Football coach Mr. Tom Cerasani is just one of the many members of Leyden’s staff who strongly advocate that students take a risk and try out for the various sports teams Leyden offers. Mr. Cerasani believes that each student at Leyden who belongs to a sports team is taking a risk because when they compete they are always risking the chance of failure, but that’s what makes them a better player and teammate.
With athletic competition comes both physical and mental rewards. Physically, athletes get into better shape from conditioning, and mentally, athletes are shaped into tougher people from the many challenges they may come across during practice or during an intense confrontation on the playing field.
Although Mr. Cerasani does, indeed, place a high value on the physical and mental rewards that come with belonging on a sports team, he does not personally reward his football team for participation because in his opinion, the reward is competing and being on the team. Your teammates turn into family, and they will support you and be proud of you no matter what happens during a game or a match.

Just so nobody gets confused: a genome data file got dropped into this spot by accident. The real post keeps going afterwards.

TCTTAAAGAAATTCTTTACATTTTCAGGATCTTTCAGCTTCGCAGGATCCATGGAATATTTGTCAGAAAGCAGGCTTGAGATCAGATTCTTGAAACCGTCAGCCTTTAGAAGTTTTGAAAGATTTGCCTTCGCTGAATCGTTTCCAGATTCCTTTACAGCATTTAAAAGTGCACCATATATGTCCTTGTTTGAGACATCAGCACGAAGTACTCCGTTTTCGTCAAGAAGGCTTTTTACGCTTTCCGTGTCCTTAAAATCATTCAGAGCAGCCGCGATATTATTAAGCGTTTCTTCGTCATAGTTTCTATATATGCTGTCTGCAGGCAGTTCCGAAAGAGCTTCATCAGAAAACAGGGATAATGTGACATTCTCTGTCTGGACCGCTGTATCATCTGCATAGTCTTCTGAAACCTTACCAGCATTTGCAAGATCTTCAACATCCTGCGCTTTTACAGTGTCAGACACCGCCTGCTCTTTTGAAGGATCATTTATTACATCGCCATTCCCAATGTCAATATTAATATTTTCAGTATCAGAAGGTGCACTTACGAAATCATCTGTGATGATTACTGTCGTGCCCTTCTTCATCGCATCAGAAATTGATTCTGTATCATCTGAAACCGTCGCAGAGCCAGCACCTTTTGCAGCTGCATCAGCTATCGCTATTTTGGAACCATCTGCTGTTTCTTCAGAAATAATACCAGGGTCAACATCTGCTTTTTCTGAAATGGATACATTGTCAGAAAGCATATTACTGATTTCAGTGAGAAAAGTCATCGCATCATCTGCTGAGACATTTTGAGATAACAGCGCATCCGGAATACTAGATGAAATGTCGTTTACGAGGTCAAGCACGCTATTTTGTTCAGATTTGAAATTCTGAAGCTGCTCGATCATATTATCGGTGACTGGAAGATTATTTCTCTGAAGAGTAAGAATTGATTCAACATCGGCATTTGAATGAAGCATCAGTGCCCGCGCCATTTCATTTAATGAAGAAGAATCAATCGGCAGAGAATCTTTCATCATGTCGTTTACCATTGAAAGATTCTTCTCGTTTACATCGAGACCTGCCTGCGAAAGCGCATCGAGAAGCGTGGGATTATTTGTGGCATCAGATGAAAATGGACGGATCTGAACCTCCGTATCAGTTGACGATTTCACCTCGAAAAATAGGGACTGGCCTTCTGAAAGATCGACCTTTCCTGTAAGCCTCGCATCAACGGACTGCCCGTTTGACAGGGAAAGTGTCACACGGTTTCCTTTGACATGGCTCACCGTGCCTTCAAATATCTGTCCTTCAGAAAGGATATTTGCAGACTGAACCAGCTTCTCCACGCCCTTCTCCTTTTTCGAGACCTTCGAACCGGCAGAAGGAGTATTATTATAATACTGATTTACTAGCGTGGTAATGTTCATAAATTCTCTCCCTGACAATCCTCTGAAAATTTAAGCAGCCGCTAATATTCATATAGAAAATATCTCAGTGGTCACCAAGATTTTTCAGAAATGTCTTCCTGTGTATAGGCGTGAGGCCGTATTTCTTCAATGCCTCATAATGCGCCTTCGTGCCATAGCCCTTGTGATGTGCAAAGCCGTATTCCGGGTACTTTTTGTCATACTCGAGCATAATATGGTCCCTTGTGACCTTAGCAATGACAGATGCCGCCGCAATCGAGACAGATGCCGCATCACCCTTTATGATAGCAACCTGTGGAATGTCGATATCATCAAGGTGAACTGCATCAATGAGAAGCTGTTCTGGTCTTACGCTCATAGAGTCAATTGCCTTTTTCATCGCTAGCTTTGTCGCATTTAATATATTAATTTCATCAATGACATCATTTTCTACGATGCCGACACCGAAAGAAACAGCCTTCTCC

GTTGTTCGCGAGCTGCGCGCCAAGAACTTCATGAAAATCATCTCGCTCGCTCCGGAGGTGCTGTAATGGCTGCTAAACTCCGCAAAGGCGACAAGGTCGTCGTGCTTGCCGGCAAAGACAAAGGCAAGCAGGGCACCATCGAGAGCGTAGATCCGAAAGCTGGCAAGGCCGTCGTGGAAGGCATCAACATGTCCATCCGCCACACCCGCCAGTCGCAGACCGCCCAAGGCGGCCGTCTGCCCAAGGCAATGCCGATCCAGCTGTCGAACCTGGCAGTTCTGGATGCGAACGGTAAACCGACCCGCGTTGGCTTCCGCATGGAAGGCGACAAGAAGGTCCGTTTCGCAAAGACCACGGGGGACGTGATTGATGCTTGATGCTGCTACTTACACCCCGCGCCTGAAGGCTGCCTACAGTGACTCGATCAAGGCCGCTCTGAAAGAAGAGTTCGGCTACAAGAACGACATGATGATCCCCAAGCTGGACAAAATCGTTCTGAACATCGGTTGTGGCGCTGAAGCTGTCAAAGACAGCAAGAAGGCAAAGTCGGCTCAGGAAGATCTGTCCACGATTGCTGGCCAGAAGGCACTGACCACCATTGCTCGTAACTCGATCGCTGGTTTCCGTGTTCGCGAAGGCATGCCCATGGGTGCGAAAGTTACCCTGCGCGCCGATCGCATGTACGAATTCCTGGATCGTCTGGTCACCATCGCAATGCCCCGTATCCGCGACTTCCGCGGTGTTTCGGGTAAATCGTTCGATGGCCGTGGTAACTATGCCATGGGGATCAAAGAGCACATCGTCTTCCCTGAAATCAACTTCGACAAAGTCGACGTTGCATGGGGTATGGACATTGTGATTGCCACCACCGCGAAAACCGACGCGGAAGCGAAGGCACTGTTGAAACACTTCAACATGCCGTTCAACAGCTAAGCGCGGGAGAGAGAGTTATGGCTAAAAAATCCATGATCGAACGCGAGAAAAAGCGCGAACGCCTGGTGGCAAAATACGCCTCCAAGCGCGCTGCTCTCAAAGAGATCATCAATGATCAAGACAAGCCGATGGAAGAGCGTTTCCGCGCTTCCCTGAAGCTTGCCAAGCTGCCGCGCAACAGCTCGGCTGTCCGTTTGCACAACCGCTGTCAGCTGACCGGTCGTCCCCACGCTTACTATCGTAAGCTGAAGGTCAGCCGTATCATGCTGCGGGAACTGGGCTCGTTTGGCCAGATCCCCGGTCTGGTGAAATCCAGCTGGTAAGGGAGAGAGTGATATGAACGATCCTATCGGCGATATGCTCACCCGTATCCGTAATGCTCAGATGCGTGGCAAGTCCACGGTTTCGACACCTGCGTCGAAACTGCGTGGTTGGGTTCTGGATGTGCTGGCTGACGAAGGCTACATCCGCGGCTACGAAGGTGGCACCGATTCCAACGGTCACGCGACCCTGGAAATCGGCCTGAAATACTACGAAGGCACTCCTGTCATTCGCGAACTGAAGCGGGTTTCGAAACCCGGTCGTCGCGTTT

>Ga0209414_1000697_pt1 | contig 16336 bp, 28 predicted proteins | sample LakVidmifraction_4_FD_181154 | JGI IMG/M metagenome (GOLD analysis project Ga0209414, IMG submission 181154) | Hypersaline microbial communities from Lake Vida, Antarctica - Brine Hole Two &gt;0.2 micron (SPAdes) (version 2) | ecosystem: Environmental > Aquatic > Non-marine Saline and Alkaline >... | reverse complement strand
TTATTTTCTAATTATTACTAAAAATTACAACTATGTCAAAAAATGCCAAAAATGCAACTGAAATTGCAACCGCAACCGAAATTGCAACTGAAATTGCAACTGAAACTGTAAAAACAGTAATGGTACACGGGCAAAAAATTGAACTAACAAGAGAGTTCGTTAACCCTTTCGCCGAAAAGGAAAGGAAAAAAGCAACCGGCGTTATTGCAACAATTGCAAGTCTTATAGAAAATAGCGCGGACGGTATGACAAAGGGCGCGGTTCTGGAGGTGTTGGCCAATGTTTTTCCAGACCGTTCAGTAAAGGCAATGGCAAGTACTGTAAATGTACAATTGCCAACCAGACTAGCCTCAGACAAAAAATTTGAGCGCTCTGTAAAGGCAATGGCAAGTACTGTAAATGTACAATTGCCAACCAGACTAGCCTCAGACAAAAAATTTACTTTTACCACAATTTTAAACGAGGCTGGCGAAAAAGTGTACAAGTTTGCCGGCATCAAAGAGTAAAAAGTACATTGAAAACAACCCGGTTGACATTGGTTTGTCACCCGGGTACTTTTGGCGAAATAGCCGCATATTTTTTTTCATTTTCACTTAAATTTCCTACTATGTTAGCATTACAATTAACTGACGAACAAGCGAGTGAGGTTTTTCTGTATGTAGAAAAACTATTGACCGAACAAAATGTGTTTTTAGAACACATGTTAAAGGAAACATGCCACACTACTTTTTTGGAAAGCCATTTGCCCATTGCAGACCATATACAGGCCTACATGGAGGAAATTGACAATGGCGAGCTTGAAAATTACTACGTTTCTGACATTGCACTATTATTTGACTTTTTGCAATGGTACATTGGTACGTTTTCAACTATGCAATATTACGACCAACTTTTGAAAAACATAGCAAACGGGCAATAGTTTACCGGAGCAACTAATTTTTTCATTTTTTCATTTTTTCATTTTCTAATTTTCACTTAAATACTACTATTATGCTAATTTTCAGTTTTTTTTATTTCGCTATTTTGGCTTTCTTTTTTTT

Mr. Cerasani belonged to his school’s football, basketball, and track teams. He recalled that he had a great experience playing for these teams. Among football, basketball, and track, football is his sure favorite! Mr. Cerasani’s success on his high school’s football team parallels his success as East Leyden’s football coach. Be it football, basketball, or one of the various sports Leyden offers, he urges each student to try out for a sport as he stresses that “to be a good teammate you have to be selfless, and that’s something that teenagers need to learn to do.” No matter your skill or size, or if you are a freshman, sophomore, junior, or senior- take a risk in trying out for one of Leyden’s sports teams, nothing can substitute the experience of playing, winning, making progress and new friends!